Here's how Constant Content works if you haven't read it already.


Bianca Raven said...

Sorry - I forgot to mention - editors don't take 'beginner' sites like Associated Content or Helium seriously, so don't add work you've published on these sites to your bio. Editors expect that large portions of the content on sites like these has not been edited to a professional standard nor has it been quality controlled in any way.

For these reasons, writers using revenue-share sites on their bio are often overlooked for higher paying freelance positions.

Your personal blog - Adsense ads or no - is actually a more professional platform for your writing than beginner slave-labor sites.

jen said...


What if I took all of my articles from AC and eHow and rewrote them and started my own article website. The articles would be on separate pages, but listed on the homepage by category. It would be like jen's homepage or something like that.

I understand that adsense pays higher for focused topics, but how does a site like eHow do it? It has numerous topics.

I am going to try Constant Content. But, I have heard many say that their articles can sit there without any interested buyers.

Thanks for listening.

Bianca Raven said...

eHow is a website with dedicated separated topics within the one main site. This allows them to separate each keyword for maximum monetization. Anyone can do this with their own domain name and a website with dedicated separated topics.

A blog is indexed differently and becomes more difficult to monetize effectively with all sorts of different topics.

Besides - there are more ways to monetize a website than just Adsense. You could try Adbrite or Bidvertiser instead of Adsense. You could add affiliate links to Amazon or eBay for products that match your topic titles. You could scour Clickbank or Commission Junction for further affiliate links that compliment your content.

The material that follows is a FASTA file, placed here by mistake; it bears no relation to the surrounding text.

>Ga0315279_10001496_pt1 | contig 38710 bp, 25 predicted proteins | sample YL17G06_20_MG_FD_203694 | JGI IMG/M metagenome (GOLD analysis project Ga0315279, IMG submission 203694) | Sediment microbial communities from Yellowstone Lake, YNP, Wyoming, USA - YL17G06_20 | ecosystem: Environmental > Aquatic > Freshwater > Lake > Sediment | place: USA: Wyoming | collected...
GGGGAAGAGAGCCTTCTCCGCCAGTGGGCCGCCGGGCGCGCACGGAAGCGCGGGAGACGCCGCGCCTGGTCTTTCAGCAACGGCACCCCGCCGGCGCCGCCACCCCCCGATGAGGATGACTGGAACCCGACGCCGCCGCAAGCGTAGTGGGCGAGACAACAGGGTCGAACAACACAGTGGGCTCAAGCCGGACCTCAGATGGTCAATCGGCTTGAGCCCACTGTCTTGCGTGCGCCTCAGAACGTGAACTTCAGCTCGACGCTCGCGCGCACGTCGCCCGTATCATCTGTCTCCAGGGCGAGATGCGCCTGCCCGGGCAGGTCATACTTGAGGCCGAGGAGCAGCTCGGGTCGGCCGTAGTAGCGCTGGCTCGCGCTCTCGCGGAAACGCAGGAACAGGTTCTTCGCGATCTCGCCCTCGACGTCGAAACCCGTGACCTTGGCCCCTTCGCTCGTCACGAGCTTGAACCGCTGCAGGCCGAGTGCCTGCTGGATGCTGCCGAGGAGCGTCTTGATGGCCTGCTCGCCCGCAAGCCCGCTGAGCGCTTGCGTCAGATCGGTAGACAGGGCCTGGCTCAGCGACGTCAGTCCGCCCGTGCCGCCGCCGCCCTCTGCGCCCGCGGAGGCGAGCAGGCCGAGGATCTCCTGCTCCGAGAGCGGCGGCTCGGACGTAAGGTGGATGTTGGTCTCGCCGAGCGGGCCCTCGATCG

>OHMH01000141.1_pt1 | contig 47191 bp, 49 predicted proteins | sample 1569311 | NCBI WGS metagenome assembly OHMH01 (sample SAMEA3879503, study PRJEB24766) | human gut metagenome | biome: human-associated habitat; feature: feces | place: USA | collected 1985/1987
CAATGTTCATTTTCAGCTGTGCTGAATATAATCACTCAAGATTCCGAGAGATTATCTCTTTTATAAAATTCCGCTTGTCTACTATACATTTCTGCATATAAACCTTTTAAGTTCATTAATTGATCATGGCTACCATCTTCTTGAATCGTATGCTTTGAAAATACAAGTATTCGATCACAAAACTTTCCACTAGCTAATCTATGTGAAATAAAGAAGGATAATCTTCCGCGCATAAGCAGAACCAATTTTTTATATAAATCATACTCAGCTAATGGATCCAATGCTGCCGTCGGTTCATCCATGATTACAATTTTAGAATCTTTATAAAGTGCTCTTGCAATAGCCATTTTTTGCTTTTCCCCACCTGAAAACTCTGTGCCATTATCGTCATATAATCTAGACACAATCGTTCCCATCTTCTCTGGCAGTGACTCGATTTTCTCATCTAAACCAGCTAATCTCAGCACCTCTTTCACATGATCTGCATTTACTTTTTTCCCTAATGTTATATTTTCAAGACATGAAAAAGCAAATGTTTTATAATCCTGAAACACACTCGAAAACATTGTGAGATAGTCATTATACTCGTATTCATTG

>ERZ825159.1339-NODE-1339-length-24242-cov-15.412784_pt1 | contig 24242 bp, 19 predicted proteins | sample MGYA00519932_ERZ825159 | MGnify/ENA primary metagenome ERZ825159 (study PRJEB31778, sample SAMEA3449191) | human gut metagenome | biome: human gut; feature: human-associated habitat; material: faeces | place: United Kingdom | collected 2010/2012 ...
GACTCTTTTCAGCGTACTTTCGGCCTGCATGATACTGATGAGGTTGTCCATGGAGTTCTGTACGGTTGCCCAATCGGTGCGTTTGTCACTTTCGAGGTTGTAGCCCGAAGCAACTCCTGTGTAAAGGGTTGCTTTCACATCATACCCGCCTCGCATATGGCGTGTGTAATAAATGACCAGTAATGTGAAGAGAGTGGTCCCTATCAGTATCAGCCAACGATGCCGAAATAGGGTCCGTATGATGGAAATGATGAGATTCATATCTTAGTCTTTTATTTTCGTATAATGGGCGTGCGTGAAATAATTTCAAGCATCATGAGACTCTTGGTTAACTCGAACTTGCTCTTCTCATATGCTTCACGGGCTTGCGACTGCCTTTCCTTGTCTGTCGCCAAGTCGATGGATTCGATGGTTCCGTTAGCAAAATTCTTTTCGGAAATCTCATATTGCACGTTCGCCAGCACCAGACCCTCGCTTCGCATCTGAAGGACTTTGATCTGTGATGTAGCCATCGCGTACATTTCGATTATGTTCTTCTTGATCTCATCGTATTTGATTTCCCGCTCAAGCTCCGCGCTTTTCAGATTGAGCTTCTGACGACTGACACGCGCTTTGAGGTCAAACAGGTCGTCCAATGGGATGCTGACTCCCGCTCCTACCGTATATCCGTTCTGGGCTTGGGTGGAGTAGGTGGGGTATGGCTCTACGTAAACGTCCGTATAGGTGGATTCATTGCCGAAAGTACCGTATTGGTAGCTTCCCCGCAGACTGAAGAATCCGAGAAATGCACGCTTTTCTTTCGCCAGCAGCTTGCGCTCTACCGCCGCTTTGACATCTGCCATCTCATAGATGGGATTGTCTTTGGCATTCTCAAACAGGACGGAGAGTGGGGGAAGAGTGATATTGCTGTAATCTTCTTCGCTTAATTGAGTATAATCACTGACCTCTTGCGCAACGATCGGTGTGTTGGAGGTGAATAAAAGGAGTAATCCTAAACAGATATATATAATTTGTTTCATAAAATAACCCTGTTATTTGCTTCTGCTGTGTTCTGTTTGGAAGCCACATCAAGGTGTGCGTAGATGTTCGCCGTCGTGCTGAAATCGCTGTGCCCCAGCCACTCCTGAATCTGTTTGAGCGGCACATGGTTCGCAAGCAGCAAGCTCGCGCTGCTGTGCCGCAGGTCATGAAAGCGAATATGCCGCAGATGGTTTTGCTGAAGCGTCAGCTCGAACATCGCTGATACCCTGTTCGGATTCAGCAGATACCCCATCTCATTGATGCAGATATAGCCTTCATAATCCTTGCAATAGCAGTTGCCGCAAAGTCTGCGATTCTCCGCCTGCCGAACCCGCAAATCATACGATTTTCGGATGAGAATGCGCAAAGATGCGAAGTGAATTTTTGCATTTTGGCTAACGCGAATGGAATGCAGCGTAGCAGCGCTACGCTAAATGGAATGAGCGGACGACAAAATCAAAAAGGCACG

The choice is yours!

Gayze said...

Focus, focus, focus....

That's my problem. I get sidelined too easily. :-)

Thanks, again, for such a great article (and I'm sorry for commenting so late). I'd love to be able to blog, build more of a readership, and actually have people visit who'll click on ads!

I've yet to reach pay-out on any of the endeavors I've tried, and at this point, between the "much work for little profit" sites I'd joined before "meeting" you (which are just sitting there, haven't posted to any of them for a while now), and the more professional ones after (I've only had two articles accepted by Constant Content so far and no sales), I've got so many irons in the fire I can't remember where I put them all!

Focus, focus, focus....

Your blog posts help so much with keeping focused, Bianca. I'm getting better at it!


Aja Rossi said...

hey! there

I came across this blog from mylot. And one thing that's trikes me when I came into this blog was the templates which is exactly the same as mine.

By the way, I am just starting out and I am glad to have read this article first. Hope we remain friends. My mylot username is substance. Well! see you around and hope to get more writing tips from you later.